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Recruit Davis, D.

16814 LD 2: Criminal Justice System

For my LD 2 essay I chose an article from, which is a newspaper in Wilmington, N.C. The article is a synopsis of the state of North Carolina and its proposal for overhauling the states criminal justice system. If the proposal is adopted it would change the way in which lawbreakers are sentenced, supervised and treated. There are many provisions of the proposal including: a mandatory nine months of state supervision of all released inmates, new powers for officers to crack down on probation violators and stiffer penalties for people convicted of multiple break ins. The other criminal justice system related provisions are: - Probationers would be classified based on their risk of re-offending, and those who post a low risk would be assigned limited treatment and reporting requirements. - Probation officers could respond to some probation violations by putting the offender in jail for three days without a court hearing. - Those convicted of a felony would serve a period of supervision after their release from prison. People convicted of low-level drug possession would have incentives to complete

their probation successfully. An inmate could reduce their prison sentence by completing programs designed to

reduce the likelihood of them re-offending.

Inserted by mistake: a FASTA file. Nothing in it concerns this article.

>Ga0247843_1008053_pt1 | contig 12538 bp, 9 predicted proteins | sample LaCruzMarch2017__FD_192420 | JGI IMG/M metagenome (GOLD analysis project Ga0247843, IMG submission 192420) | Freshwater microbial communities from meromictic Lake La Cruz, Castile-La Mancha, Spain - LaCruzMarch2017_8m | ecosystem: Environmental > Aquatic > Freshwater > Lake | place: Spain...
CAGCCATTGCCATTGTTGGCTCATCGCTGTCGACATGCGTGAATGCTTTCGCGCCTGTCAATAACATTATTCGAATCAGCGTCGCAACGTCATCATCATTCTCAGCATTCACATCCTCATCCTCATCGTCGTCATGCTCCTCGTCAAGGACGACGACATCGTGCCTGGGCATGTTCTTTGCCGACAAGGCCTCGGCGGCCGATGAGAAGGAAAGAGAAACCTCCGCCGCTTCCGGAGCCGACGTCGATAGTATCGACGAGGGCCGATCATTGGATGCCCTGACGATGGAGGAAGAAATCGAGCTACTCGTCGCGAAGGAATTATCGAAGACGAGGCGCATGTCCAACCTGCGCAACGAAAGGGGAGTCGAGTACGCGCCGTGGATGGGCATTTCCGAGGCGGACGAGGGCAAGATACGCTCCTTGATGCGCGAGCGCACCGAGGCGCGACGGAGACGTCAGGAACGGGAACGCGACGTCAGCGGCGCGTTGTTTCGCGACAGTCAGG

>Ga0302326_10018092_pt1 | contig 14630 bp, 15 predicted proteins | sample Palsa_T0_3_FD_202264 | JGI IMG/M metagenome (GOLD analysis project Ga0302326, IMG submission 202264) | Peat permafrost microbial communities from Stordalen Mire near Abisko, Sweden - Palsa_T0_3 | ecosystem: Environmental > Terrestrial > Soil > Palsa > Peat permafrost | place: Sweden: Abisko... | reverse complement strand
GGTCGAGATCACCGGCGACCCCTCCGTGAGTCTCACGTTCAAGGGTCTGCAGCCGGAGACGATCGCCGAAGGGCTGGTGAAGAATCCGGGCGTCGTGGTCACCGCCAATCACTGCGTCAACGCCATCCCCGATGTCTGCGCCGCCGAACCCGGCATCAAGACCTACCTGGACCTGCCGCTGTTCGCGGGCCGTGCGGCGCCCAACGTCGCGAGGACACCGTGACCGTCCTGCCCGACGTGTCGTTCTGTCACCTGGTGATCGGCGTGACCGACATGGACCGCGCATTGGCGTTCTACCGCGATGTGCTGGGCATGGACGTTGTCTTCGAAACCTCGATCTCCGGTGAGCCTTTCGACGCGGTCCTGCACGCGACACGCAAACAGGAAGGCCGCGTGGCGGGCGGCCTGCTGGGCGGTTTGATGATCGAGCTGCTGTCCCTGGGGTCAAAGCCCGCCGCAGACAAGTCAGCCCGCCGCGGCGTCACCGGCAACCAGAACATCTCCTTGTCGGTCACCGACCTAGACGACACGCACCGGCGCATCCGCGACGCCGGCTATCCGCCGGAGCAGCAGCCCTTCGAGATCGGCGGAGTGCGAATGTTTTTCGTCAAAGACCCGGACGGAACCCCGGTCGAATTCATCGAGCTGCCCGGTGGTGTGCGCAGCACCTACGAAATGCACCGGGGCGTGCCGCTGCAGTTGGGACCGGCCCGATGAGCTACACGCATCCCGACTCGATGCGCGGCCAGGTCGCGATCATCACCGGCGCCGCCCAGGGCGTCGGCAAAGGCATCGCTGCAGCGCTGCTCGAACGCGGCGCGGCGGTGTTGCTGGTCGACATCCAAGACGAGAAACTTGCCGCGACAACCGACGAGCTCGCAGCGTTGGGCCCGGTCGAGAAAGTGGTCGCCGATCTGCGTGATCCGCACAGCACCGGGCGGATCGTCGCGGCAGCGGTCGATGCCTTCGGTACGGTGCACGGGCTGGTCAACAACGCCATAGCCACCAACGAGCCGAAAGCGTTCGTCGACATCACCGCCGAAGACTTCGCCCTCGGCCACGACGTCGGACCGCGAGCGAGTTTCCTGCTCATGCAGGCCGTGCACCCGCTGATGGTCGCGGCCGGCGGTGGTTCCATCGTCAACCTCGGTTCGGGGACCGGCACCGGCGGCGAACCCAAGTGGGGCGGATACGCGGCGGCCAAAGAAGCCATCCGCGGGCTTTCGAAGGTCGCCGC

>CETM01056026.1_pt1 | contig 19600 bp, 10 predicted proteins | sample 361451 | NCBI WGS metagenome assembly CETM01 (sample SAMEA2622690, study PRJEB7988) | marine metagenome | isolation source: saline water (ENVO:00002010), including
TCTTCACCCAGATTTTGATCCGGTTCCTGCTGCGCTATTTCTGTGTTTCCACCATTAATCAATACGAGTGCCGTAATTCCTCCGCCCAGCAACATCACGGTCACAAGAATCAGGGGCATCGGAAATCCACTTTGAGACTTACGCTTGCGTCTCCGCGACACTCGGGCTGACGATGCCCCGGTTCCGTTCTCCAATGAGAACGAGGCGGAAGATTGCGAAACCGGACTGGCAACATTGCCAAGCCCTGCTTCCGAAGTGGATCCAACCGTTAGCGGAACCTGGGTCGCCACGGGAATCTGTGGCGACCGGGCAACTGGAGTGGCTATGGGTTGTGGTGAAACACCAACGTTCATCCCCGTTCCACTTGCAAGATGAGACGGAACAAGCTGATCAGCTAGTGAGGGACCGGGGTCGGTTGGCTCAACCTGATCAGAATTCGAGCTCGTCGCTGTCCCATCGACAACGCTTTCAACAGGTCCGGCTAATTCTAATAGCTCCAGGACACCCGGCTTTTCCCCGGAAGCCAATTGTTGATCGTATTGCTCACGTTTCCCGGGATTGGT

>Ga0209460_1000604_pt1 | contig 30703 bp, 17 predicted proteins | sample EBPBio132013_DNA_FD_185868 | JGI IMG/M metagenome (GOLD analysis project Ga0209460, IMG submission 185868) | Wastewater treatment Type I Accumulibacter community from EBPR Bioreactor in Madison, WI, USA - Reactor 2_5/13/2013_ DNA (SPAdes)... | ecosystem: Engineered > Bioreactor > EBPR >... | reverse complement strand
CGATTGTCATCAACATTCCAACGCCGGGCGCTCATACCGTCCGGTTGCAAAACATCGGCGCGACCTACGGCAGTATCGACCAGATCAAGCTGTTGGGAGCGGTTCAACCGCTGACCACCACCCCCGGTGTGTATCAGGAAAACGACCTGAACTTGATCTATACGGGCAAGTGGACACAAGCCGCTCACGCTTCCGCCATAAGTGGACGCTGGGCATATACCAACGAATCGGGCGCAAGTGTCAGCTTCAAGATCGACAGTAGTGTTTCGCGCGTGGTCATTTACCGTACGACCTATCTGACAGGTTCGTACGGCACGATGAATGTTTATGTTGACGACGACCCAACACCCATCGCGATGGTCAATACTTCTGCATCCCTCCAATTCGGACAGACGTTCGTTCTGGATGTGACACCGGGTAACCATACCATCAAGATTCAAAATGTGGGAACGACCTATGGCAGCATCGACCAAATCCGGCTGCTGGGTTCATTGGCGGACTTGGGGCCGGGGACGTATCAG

The reason I chose this article is that encompasses the criminal justice systems three branches of Law Enforcement, Judicial, and Corrections, which includes Parole and Probation. For law enforcement officers in North Carolina is will change how they apprehend certain offenders as well as how they prevent crime. It will also alter how they enforce certain laws based on the specific criminal history of the offender. It would also allow for peace officers to have more powers in the crack down of probation violators. For the Judicial branch these new provisions should impact components including fair judgments and just punishments. The branch most affected by the new provisions would be the Corrections branch. Corrections, which includes Parole and Probation should see the most change because the provisions have more specific guidelines for this branch. Those inmates released without parole would still be supervised by the state for a mandatory term of nine months following release. Probation officers would be able to lessen case loads and supervision based on offender risk of re-offending which allow them to focus more on high risk reoffenders. Probation officers could also detain an offender for three days without a hearing, this may be a point that could be challenged because the argument could be made that this is a denial of offenders 14th Amendment right to due process. However no mention was made of that possibility. Lastly the provision of allowing inmates to reduce their prison sentence by completing programs designed to reduce the likelihood of them re-offending could potentially aid in prison overcrowding, which puts a strain on the entire corrections branch.